Image above courtesy of WORKTECH
One of our lead interior designers, Kelly Lea, recently attended the WORKTECH 17 conference in New York City. The conference serves as a forum for all those involved in the workplace, as well as real estate, technology and innovation.
WORKTECH 17 brought in some of the brightest names in the industry, hosting debates and discussions about the future of the workplace over the course of two days. Read on for Kelly’s recap of the event.
WORKTECH 17 was an opportunity to hear from industry leaders on the future of designing workspaces. Over the course of two days, an abundant amount of information was given spanning multiple disciplines on the impact designers have on workplace environments. We heard from leaders in lighting to an architect who has designed some of the most cutting edge workplace designs.
Here are a few key takeaways from the conference:
Hierarchy vs. Network Structures
Presentation by Chris Fussell, co-author of the book Team of Teams and former U.S. Navy Seal
Fussell held a discussion on the differences between teams that function in a hierarchy structure vs. network structure. In his experience in the Navy, Fussell gained experience working within the hierarchy structure during the war in Afghanistan. He describes the difference like this:
- Hierarchy: very stable, traditional, predictable, scalable and efficient.
- Network: unstable, harder to scale, very adaptable and moves quickly.
Fussell recommends creating a hybrid of these two structures, allowing teams and organizations to function at their peak.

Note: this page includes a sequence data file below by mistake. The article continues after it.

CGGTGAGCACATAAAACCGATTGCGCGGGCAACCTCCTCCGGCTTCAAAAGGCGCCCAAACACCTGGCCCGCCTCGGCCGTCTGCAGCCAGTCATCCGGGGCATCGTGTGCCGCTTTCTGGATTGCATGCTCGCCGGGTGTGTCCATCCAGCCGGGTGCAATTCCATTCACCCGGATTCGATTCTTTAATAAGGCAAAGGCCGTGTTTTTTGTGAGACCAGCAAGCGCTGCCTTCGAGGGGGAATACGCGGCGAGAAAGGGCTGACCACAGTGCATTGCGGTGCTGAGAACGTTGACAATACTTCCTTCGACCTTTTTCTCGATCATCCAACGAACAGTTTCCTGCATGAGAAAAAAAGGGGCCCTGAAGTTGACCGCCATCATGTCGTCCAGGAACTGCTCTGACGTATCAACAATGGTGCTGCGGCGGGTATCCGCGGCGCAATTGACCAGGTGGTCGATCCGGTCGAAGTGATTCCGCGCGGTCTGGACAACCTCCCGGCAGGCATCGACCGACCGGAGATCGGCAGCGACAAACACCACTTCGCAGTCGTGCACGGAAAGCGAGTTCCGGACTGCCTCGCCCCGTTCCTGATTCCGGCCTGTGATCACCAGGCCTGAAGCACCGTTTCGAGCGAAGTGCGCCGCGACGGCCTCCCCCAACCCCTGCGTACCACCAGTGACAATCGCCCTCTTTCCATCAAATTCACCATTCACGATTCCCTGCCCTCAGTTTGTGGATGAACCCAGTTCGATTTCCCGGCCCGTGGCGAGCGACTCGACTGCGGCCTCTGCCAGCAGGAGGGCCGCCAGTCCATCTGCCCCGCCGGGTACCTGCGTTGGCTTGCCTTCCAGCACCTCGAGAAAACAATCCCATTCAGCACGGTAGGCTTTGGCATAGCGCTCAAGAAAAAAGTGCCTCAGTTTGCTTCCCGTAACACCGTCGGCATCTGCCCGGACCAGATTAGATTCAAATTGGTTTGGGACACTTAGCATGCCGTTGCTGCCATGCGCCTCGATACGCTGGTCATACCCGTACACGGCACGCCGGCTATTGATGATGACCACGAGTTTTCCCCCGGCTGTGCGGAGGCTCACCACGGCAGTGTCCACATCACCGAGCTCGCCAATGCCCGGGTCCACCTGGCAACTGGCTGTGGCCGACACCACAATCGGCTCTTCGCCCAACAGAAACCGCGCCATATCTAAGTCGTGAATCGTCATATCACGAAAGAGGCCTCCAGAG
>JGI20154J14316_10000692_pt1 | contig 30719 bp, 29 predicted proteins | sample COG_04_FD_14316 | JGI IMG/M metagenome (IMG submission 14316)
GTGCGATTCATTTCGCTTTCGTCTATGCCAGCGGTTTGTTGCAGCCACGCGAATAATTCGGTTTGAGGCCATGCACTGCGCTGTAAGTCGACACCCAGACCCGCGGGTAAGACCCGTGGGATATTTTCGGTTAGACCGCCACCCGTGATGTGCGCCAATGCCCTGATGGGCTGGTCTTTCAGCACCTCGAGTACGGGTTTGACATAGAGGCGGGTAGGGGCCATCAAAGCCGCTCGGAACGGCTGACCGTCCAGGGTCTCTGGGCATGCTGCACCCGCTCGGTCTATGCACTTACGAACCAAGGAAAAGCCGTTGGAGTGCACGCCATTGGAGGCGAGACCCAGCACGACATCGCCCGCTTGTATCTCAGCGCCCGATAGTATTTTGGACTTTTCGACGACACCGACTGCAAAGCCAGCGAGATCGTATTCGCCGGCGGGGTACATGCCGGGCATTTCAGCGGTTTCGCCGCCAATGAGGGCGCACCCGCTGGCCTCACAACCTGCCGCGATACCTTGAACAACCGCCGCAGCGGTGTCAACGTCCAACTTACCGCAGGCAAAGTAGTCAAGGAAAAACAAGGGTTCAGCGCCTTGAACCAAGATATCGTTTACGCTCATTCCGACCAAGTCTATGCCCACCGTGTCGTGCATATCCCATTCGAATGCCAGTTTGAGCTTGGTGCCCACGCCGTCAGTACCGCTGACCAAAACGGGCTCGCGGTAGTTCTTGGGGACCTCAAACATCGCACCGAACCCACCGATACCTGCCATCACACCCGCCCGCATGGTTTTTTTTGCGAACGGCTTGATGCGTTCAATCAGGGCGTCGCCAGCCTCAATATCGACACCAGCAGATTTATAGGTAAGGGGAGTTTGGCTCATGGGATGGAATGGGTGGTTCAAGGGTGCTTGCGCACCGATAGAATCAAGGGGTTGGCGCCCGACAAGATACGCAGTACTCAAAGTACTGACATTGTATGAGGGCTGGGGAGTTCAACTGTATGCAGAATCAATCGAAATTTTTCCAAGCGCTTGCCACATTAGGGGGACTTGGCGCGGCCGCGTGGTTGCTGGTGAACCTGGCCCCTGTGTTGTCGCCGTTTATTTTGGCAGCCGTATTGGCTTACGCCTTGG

Connecting Things to Each Other and People to Things
Presentation by Ryan Anderson, director of Commercialization & Business Development, Connected (IoT) Solutions at Herman Miller
We learned how technology solutions can support what we do and how we can collect data along the way, providing design solutions that give the most value to our clients. As interior designers, we should be asking ourselves: how can we use this relevant data in how we plan space?
Learn more on the Internet of Things and the implications it has in the design world.
Designing for the Individual, Not the Resources
Presentation From the Leadership Team at Boston Consulting Group
The Boston Consulting Group (BCG) team encourages employers to work with designers to create spaces, in which employees can truly connect with the space and enjoy being at the office each day. When this happens, hiring top talent becomes easier and retention numbers increase. A few things to keep in mind when designing for the individual:
- Look to the future of how work will be done and what is needed to support employees.
- Work on making routines (like having visitors check in) as easy and seamless as possible.
- Focus on frequent occurrences like video conferences (and others that shouldn’t require help from IT) and make these tasks more effortless through the merging of technology and design.
Conferences like WORKTECH 17 serve as an inspirational resource for interior designers to stay up-to-date on the latest trends, technology and innovations leading the design world. There was so much more good info that came out of the conference, so visit the WORKTECH website to read and watch more from the full lineup.